Bones Star Exposes Cruelty to Cows and Calves on Dairy Farms in New PETA Video
For Immediate Release:
May 6, 2013
Wendy Wegner 202-483-7382
Los Angeles – Bones star Emily Deschanel is helping PETA serve up some food for thought this Mother’s Day with a new PETA video (available here) that urges moms to exercise compassion for mother cows. “As a mother, I experience the joy of raising my son every day. But not all moms are so lucky,” says Deschanel in the video. “Mother cows on dairy farms have their young traumatically torn away from them shortly after birth so that the milk meant for their calves can be sold to people instead.” Many male calves end up in veal crates, often tied by the neck, barely able to move, and then are usually slaughtered for veal when they are only 20 weeks old.
Her video goes on to reveal the dairy industry’s horrific abuse of cows—including painful “dehorning,” a process in which calves have their horns gouged out or sensitive horn tissue burned out of their heads without any painkillers—as well as the damaging health effects that the consumption of dairy products can have on kids’ health, including allergies, acne, and type 1 diabetes.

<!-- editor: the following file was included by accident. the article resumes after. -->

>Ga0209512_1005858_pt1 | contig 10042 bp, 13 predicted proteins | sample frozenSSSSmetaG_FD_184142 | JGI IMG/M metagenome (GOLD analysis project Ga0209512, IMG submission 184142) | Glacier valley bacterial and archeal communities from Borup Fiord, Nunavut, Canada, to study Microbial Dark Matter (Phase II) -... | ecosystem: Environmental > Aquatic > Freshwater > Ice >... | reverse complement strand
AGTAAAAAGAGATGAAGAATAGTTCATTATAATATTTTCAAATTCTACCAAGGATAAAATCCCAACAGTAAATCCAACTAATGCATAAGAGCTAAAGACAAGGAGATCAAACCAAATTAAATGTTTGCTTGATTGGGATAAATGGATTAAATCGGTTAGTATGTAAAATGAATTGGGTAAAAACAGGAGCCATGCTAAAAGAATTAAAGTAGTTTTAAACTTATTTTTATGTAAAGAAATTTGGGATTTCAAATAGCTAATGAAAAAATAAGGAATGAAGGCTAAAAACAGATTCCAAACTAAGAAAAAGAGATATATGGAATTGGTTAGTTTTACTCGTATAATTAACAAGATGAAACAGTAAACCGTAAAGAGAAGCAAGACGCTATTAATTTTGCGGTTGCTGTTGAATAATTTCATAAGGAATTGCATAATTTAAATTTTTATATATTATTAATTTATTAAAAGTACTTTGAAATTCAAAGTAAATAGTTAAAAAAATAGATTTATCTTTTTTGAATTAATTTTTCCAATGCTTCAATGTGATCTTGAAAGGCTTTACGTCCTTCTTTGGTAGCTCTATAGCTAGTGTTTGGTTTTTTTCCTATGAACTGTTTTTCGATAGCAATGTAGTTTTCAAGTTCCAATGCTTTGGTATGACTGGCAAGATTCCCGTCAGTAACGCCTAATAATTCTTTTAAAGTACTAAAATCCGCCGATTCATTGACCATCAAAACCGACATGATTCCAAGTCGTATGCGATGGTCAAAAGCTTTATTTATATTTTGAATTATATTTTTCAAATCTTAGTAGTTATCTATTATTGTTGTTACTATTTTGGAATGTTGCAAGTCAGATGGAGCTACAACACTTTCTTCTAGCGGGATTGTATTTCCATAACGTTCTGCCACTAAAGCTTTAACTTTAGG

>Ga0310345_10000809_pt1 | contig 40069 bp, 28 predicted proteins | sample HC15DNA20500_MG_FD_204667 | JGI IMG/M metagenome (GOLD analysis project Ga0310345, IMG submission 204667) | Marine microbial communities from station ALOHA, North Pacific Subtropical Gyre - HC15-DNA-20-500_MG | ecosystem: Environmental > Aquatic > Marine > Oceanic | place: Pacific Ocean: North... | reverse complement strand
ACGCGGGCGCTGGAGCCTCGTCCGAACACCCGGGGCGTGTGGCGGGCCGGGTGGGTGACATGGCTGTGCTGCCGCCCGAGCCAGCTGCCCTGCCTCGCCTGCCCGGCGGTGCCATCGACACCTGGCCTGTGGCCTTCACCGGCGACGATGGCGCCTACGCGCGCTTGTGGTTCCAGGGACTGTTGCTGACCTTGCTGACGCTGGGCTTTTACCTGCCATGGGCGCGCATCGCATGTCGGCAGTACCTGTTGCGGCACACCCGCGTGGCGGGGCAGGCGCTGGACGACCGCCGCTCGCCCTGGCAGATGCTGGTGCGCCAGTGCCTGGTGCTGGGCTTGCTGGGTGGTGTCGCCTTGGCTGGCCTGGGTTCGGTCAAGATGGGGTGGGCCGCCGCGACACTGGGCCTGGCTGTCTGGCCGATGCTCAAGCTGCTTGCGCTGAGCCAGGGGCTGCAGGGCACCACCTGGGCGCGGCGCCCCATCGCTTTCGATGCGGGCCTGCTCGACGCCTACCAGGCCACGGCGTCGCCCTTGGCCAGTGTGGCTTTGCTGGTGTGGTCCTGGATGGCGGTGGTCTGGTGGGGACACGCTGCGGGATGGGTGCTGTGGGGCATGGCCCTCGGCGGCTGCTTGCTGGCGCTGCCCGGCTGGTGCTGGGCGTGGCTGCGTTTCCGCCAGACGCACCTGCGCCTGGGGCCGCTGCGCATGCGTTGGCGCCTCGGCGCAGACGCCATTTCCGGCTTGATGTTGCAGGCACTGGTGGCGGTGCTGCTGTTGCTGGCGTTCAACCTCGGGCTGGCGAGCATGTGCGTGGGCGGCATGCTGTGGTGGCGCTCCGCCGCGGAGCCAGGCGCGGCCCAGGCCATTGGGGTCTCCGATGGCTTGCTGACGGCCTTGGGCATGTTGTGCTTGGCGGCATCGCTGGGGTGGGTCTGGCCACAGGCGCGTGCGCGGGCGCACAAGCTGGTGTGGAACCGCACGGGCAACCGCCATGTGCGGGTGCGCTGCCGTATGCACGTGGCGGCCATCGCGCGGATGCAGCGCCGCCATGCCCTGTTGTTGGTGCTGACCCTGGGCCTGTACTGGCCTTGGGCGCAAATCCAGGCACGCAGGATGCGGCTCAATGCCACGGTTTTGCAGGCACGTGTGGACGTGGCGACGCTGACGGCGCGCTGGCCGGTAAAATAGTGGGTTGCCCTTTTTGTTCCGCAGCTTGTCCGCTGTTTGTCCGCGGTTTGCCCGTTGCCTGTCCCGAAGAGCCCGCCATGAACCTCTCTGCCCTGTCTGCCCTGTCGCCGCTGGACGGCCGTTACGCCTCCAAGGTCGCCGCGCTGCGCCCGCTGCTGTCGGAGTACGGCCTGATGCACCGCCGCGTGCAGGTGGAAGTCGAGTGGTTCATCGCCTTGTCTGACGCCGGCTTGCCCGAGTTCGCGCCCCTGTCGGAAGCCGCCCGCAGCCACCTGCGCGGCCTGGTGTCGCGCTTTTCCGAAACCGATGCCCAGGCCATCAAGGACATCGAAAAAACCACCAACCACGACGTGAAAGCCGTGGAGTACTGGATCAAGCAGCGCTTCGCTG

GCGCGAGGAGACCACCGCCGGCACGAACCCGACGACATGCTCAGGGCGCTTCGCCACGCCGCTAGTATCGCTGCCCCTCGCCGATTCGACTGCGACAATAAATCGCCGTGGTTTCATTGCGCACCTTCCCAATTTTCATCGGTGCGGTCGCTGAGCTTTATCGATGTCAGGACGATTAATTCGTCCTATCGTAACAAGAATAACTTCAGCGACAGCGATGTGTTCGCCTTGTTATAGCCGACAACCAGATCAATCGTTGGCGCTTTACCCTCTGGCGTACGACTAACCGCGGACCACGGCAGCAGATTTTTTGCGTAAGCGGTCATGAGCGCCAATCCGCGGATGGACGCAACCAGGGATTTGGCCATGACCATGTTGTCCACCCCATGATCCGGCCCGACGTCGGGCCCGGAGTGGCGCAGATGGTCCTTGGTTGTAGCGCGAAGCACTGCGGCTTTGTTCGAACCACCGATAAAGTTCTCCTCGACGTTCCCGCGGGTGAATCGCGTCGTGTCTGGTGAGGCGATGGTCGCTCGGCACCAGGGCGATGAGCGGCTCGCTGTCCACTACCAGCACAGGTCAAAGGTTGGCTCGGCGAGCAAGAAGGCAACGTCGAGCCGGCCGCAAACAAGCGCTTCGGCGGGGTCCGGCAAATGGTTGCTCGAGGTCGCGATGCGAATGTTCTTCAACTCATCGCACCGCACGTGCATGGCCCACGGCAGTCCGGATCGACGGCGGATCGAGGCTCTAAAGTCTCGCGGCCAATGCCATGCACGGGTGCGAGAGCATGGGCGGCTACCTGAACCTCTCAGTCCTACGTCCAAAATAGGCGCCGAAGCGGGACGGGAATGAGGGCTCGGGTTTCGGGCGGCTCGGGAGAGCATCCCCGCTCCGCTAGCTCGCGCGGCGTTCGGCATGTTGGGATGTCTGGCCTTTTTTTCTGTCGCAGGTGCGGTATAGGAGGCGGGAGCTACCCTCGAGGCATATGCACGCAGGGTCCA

“The best way to help cows abused by the dairy industry and keep your family healthy is to stock your fridge with delicious vegan foods,” concludes Deschanel. “Please join me in standing up for all mothers by refusing to support the cruel dairy industry.”
In her video, Deschanel also explains how many male calves, who are considered a byproduct of the dairy industry, spend their short lives in tiny veal crates, while most female calves are destined for the same fate as their mothers: repeated artificial insemination until their bodies give out and they are slaughtered for hamburger meat.
Deschanel is part of a growing list of celebrities—including Casey Affleck, Joaquin Phoenix, Alicia Silverstone, and Mayim Bialik—who have teamed up with PETA to promote vegan foods, including soy, almond, oat, and rice milks and cheeses, which contain zero cholesterol and are usually lower in fat.